cyber-security

Avoiding Scams On Black Friday And Cyber Monday24th Nov 2021

by Tim Sque on 24th Nov 2021

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Black Friday and Cyber Monday Sales - Please Stay Vigilant.

The day after Thanksgiving in America would usually mark the start of the Christmas shopping season and the Santa Claus parades would bring crowds of potential shoppers to the high streets. This increase in footfall was seen as a chance for businesses to offer their best deals and so began a consumerist tradition which nowadays inevitably results in news articles of people queuing overnight for the chance to physically fight each other for cheap televisions.

Despite being a legitimate chance to scoop up a good deal, Black Friday and Cyber Monday also provide a great opportunity for scammers to make money. The scams range from a business simply claiming that a product is on offer when it is actually a higher price than usual, to criminals committing serious online fraud. Each year the figures rise and last year online crime during Black Friday and Cyber Monday defrauded UK shoppers to the tune of £2.5m.

There are two prominent things to watch out for – Bad deals and online fraud.

Bad deals

A recent investigation by consumer advice magazine Which? found that an astonishing 85% of the items they tracked had been the same price or cheaper in the six months before Black Friday.

They have provided some great tips for not getting caught up in the hysteria, including:

  • Use a price checking website. This is a great way to check the history of a product’s pricing. Sites such as Price Runner and Price Spy will show you whether or not a deal is really any better on Black Friday.
  • Check the product across multiple websites. If one site has a certain price, always check other vendors’ sites to be sure the price is good. Often when using a major online shop such as Amazon, you can see who the seller is. If you go to the seller’s website and buy the product directly from there, this can remove the cut that Amazon takes. This can result is a good saving, but you must always be careful when buying from an unfamiliar site.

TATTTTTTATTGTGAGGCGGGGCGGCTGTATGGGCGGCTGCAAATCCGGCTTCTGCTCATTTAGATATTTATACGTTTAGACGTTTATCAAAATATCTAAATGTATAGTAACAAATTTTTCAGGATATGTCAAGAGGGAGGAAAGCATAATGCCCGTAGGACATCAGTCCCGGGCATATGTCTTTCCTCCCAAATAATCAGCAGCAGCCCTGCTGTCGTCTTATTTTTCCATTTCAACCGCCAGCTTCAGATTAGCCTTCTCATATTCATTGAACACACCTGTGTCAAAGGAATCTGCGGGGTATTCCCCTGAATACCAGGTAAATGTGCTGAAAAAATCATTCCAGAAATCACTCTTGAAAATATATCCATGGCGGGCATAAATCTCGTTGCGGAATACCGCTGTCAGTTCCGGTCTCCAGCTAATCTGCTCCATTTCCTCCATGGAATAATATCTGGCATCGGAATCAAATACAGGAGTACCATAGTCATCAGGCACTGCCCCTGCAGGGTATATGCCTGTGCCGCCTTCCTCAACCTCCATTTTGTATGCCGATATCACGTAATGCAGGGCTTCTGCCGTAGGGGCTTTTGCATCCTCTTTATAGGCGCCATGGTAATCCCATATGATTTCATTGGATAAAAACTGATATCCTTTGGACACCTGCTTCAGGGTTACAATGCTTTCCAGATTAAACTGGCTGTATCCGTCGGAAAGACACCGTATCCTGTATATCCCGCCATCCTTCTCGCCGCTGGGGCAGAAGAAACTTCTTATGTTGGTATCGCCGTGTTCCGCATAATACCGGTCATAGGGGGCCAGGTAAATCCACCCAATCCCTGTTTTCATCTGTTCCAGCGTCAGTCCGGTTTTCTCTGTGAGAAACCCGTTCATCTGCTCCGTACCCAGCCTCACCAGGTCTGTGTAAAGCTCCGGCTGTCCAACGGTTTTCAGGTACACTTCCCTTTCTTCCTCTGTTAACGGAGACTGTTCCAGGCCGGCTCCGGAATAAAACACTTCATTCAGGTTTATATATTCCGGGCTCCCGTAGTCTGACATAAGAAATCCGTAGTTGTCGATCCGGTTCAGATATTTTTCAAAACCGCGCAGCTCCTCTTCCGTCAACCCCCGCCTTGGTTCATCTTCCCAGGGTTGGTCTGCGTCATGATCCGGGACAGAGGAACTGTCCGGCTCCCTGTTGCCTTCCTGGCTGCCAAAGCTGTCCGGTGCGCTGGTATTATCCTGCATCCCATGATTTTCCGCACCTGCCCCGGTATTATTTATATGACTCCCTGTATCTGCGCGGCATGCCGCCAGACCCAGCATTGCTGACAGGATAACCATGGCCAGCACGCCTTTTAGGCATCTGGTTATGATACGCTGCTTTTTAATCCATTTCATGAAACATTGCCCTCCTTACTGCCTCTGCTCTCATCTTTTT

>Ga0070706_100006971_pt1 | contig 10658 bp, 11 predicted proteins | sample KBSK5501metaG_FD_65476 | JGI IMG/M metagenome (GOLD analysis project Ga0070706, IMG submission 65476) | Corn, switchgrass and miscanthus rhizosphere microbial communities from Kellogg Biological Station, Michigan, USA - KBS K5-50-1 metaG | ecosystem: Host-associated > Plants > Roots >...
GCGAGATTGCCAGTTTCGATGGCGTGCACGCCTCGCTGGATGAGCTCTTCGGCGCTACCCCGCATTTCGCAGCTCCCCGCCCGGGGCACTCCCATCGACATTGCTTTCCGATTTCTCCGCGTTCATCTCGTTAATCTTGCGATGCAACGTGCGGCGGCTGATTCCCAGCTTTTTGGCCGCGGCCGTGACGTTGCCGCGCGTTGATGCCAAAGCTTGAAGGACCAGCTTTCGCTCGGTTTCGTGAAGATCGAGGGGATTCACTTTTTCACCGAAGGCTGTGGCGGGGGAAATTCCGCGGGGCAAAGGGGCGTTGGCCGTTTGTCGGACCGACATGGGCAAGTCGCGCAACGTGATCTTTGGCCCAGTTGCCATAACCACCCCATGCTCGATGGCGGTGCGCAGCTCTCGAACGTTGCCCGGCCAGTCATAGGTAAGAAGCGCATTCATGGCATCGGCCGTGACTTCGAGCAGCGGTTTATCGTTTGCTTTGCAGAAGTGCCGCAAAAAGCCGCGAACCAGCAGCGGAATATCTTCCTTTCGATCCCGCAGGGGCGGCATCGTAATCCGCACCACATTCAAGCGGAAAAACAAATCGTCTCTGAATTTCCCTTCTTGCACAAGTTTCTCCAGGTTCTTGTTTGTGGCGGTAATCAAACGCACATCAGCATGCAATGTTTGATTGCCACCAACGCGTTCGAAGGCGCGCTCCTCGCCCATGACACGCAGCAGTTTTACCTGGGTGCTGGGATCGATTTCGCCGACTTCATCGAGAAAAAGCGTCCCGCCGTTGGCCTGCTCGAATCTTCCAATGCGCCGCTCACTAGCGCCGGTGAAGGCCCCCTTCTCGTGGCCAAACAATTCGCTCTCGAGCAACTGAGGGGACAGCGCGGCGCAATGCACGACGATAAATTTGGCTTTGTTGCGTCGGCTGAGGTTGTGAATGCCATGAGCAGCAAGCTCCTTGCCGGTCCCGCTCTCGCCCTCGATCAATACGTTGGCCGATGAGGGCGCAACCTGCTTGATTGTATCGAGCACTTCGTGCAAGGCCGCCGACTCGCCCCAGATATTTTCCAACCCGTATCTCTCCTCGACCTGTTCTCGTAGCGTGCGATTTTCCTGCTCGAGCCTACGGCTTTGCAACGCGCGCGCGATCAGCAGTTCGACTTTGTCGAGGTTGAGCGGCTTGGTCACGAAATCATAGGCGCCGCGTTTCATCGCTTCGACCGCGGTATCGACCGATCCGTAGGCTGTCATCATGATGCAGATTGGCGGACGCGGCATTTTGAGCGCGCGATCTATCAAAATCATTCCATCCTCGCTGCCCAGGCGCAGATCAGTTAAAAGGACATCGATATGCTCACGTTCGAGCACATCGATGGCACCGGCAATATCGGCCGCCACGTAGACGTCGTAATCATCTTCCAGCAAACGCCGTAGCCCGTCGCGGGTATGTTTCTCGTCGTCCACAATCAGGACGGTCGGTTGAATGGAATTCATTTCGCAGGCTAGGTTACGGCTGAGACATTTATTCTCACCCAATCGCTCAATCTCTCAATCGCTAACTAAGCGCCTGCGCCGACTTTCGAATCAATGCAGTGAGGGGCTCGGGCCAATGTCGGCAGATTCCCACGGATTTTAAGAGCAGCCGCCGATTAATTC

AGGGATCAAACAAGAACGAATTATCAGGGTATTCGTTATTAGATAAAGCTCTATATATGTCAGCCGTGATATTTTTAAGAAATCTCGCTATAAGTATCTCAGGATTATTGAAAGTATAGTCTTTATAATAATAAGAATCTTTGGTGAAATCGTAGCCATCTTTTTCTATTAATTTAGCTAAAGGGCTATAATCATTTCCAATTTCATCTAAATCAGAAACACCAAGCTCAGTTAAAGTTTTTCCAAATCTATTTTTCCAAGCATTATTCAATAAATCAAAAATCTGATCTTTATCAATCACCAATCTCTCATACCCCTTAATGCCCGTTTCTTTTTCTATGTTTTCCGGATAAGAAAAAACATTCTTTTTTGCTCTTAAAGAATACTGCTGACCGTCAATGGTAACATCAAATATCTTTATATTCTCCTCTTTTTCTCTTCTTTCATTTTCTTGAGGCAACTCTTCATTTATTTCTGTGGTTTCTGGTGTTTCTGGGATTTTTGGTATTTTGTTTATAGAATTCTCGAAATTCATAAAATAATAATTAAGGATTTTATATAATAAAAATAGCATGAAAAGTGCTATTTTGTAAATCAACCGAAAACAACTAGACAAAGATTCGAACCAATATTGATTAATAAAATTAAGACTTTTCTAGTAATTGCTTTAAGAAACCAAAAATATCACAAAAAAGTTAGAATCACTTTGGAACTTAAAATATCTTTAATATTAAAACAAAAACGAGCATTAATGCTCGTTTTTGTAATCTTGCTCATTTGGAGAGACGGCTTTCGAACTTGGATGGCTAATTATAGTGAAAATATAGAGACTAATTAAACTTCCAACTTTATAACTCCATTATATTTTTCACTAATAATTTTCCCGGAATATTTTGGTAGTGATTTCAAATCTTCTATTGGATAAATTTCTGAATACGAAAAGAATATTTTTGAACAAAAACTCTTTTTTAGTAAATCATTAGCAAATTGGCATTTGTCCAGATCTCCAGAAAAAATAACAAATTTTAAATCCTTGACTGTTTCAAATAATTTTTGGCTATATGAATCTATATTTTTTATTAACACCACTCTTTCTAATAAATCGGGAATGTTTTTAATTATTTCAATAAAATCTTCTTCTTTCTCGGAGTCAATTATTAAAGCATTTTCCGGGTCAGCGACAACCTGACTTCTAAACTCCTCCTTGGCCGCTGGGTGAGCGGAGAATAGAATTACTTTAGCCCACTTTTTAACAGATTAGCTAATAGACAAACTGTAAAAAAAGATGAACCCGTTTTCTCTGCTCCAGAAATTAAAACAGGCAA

• Look out for “Was” prices. This is a crafty technique that will deliberately mislead you into thinking that you are getting a great deal. Sellers will inflate the previous price so that a product that was £200 but is now £50 seems like an amazing offer. Checking the price history will often show that this is simply a sales tactic and you may be being tricked into feeling thrilled to pay the standard price for an item.

Online scams

Black Friday is a cyber criminal’s favourite time of year. The Police have said that crime over the period last year defrauded online shoppers in Britain of £2.5m. Action Fraud, the national reporting centre for fraud and cybercrime, have said that the figure is nearer £15.4m.
In 2020 the numbers rose by 61% because many bargain hunters were still avoiding the high street, with a second lockdown imposed in the run up to Christmas.

A common situation was where consumers would simply not receive goods that they had bought from unfamiliar websites, and some were then subsequently targeted by criminals using the bank details given during transactions. Fake websites that look identical to official vendors’ sites will advertise goods at a much cheaper price. Action Fraud has advised consumers to take additional checks when shopping online, as Black Friday approaches on the 26th November.

Pauline Smith, the service’s director, said “If you think you have found a bargain that is too good to be true, it probably is. Stop and think before making a purchase, as it could protect you and your money.”

Dangerous emails, WhatsApp and text messages are also something very important to look out for. You must always be very careful when clicking on a link or opening an attachment as these are the easiest ways to get a virus.

A very common scam is a fake delivery message, seeming to be from a company such as Royal Mail or DPD, which will urge you not to miss an important delivery and tells you that you must provide your details or a payment within a certain time frame. This uses the social engineering principal of urgency to trick you into a vulnerable state of mind where you might not make sound decisions.

The methods used by scammers are no different during these sales than the methods that they use all year round, so it’s a good idea to stick to safe online practices throughout the year. You can find out more about staying safe online here.

Thanks for reading.

This blog was written by Tim Sque, IT Manager at Coles Miller